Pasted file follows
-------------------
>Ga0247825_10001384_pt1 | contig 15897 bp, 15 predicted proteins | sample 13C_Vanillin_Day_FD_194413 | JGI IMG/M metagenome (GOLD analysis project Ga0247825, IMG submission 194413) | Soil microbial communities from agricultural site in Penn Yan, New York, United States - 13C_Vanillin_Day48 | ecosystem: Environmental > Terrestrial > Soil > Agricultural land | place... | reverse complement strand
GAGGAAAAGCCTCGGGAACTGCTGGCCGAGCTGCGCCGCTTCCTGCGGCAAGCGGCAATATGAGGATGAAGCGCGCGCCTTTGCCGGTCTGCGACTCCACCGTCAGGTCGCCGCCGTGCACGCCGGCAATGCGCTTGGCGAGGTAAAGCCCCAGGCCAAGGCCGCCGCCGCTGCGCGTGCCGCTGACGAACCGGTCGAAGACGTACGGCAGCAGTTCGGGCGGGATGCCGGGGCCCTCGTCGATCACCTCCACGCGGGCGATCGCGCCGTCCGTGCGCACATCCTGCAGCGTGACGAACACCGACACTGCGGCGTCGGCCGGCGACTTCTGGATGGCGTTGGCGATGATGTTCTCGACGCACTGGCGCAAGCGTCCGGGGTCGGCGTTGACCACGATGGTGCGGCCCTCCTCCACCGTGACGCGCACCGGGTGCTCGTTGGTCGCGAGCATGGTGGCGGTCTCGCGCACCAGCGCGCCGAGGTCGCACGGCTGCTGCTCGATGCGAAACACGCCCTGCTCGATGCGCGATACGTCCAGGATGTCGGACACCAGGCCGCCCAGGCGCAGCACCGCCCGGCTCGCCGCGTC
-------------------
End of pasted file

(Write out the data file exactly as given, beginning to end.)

>Ga0247825_10001384_pt1 | contig 15897 bp, 15 predicted proteins | sample 13C_Vanillin_Day_FD_194413 | JGI IMG/M metagenome (GOLD analysis project Ga0247825, IMG submission 194413) | Soil microbial communities from agricultural site in Penn Yan, New York, United States - 13C_Vanillin_Day48 | ecosystem: Environmental > Terrestrial > Soil > Agricultural land | place... | reverse complement strand
GAGGAAAAGCCTCGGGAACTGCTGGCCGAGCTGCGCCGCTTCCTGCGGCAAGCGGCAATATGAGGATGAAGCGCGCGCCTTTGCCGGTCTGCGACTCCACCGTCAGGTCGCCGCCGTGCACGCCGGCAATGCGCTTGGCGAGGTAAAGCCCCAGGCCAAGGCCGCCGCCGCTGCGCGTGCCGCTGACGAACCGGTCGAAGACGTACGGCAGCAGTTCGGGCGGGATGCCGGGGCCCTCGTCGATCACCTCCACGCGGGCGATCGCGCCGTCCGTGCGCACATCCTGCAGCGTGACGAACACCGACACTGCGGCGTCGGCCGGCGACTTCTGGATGGCGTTGGCGATGATGTTCTCGACGCACTGGCGCAAGCGTCCGGGGTCGGCGTTGACCACGATGGTGCGGCCCTCCTCCACCGTGACGCGCACCGGGTGCTCGTTGGTCGCGAGCATGGTGGCGGTCTCGCGCACCAGCGCGCCGAGGTCGCACGGCTGCTGCTCGATGCGAAACACGCCCTGCTCGATGCGCGATACGTCCAGGATGTCGGACACCAGGCCGCCCAGGCGCAGCACCGCCCGGCTCGCCGCGTC